Enabling Effective Outsourcing Relationships

Jan 6, 2006

Sara Enlow

Outsourcing on a significant scale requires effective governance and relationship management. Without it, buyers fail to achieve the value they sought, and providers cannot be profitable.

Effective outsourcing relationship management requires effort at multiple levels. New processes are needed for communicating, making decisions, resolving conflict, monitoring performance effectively and managing the contract and financials of the deal.

New metrics that help the parties to assess what really matters to them—not just what is easy to measure—must be defined and agreed upon. Individuals must acquire new relationship management skills in addition to subject-matter expertise, exhibit new behaviors, and make some significant changes in mindset and assumptions.

Employees charged with working with the provider have to be able to shift from accomplishing results by directly managing the team doing the work, to accomplishing results by managing the relationship with the provider.

Most buyer-organizations staff their governance teams with subject matter experts who have deep functional knowledge of the areas being outsourced. Unfortunately, it is just these kinds of individuals—those who hold the work near and dear—who often have the most difficulty shifting from a “do the work” mindset to a “manage the relationship” mindset.

Asking individuals to take on new roles or to exhibit new behaviors in a new context or environment is a recipe for failure if they are not provided with appropriate training and coaching to help them learn those behaviors.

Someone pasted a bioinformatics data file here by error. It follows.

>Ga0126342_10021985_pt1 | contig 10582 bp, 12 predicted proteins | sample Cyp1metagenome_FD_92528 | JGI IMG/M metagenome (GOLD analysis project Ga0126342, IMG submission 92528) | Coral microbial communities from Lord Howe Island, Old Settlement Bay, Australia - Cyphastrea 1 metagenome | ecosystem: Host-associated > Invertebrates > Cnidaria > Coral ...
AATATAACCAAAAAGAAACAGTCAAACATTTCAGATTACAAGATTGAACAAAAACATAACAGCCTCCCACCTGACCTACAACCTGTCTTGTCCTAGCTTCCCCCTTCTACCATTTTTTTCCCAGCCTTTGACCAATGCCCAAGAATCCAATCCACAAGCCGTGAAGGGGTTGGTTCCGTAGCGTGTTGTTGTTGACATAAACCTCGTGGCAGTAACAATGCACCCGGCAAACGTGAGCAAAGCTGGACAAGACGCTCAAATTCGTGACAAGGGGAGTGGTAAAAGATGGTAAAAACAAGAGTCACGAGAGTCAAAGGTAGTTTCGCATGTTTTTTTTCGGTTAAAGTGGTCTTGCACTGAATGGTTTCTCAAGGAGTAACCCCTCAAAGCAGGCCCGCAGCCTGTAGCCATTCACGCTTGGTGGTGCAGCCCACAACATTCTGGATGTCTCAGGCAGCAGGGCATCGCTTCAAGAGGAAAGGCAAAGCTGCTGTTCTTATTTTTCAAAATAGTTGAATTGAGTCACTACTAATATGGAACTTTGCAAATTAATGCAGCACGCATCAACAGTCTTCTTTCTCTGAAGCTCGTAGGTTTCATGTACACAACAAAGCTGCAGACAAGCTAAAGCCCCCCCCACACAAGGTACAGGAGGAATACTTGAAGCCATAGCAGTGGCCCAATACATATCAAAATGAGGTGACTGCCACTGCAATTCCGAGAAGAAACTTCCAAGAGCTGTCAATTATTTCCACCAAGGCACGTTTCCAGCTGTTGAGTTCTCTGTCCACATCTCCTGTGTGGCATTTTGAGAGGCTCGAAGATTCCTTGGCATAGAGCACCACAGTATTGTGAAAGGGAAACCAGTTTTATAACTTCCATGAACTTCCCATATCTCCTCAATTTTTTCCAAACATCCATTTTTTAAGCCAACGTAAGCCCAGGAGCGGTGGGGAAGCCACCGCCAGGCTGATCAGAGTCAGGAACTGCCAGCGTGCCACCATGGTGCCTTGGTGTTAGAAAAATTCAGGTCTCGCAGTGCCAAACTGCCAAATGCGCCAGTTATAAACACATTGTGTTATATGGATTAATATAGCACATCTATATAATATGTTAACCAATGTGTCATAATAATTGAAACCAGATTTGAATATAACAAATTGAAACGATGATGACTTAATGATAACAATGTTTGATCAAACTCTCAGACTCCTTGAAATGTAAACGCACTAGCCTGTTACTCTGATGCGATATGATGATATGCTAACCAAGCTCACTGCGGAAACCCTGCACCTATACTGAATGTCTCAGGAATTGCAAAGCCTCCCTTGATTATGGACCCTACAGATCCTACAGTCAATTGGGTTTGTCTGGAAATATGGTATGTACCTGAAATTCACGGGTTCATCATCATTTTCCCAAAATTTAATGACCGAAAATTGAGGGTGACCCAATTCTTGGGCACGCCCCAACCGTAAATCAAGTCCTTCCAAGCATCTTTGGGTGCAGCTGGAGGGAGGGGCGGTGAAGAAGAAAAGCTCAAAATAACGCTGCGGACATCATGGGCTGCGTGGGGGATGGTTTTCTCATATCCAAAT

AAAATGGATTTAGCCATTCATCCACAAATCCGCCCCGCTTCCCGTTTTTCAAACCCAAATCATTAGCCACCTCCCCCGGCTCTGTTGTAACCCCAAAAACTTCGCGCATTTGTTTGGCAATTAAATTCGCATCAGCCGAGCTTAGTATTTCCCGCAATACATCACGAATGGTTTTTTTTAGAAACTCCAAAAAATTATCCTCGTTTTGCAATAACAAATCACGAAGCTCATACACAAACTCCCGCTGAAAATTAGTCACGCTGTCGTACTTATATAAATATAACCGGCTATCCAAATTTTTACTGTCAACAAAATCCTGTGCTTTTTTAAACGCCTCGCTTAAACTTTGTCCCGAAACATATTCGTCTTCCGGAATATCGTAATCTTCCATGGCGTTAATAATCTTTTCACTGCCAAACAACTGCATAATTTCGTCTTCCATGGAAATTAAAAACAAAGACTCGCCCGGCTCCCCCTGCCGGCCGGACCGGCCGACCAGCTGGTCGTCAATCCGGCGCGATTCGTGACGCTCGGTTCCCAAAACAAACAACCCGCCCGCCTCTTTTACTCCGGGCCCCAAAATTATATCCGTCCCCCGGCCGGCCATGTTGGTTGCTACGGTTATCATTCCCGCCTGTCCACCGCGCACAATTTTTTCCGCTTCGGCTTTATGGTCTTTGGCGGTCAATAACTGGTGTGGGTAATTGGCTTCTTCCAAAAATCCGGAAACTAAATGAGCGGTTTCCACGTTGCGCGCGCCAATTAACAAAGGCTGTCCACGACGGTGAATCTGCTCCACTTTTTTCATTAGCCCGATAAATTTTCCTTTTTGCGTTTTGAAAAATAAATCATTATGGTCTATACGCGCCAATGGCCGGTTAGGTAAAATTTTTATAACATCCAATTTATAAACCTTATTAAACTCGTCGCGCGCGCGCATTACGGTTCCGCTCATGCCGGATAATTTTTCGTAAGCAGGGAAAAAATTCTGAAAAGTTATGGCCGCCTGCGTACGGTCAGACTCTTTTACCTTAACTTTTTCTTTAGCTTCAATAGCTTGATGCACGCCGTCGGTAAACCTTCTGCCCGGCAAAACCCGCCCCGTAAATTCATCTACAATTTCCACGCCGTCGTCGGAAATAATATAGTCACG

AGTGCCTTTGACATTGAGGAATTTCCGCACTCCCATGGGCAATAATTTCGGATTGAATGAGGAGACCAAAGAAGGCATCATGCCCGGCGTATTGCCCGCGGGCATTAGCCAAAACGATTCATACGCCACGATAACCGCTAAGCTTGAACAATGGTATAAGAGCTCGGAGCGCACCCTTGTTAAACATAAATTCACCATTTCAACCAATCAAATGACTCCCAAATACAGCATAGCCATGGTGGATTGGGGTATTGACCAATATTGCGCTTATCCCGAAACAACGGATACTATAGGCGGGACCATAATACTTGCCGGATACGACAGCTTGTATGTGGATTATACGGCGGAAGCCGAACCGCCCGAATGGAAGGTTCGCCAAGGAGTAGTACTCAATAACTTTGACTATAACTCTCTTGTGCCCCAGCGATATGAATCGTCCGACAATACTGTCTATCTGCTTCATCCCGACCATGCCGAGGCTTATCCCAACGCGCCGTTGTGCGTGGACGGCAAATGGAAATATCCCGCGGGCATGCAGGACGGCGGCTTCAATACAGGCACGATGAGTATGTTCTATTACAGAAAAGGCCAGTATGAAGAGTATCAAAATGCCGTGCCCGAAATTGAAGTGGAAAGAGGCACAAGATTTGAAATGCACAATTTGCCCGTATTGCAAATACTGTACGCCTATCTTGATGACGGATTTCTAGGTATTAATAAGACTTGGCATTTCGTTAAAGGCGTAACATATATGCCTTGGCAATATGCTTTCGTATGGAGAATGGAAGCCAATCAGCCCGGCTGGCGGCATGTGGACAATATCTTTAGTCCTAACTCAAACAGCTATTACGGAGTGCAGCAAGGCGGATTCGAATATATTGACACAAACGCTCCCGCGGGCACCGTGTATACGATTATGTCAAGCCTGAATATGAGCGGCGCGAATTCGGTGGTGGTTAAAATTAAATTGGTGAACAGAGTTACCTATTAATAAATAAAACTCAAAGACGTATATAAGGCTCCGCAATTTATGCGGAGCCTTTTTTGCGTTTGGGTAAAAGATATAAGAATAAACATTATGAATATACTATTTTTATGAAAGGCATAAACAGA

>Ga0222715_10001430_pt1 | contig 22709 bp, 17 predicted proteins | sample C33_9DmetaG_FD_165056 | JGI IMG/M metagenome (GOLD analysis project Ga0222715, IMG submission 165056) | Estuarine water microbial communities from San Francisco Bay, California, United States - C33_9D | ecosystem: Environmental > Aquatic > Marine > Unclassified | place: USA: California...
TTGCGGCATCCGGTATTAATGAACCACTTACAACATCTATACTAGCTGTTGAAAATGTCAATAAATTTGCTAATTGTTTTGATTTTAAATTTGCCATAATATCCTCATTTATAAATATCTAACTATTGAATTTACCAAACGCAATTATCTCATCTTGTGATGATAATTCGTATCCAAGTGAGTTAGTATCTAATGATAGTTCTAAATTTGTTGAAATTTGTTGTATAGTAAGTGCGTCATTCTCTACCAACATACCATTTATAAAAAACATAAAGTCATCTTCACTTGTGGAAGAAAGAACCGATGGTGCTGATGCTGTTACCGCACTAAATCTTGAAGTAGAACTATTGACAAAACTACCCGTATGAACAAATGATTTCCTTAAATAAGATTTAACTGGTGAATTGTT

Depending on the realities of a particular buyer-provider environment and the kind of relationship that is envisioned, it may be more or less important to equip individuals to deal with some critical relationship dynamics and exhibit some new behaviors.

There will be some differences in terms of which individuals in which roles will need more or fewer of these skills, but generally, these skills are important to most individuals charged with managing outsourcing relationships.

Undertaking a new role can be a daunting task, particularly if the individuals involved lack a shared picture of the processes they should follow; or adequate visibility across the activities and touch points between the parties; or the ability to capture and apply lessons as they learn them.

The more complex the relationship and the more distributed the key individuals, the more the lack of coordination can get in the way of effective collaboration.

Organizations need people with the right behavioral skills and an appropriate set of tools to manage the complex web of relationships and interactions that comprise outsourcing arrangements.

Many outsourcing buyers seem to be putting greater emphasis on enabling those individuals who manage their relationships with a new set of skills.

As outsourcing continues to mature and companies become ever-more systematic and savvy about how they manage their relationships, we believe more organizations will take further steps to “re-skill” their outsourcing relationship managers.

Sara Enlow is a consultant with Vantage Partners, where she is a member of the Outsourcing Practice. At Vantage, Sara focuses on helping partners (in alliances, outsourcing, and other supply arrangements), better manage their relationships.


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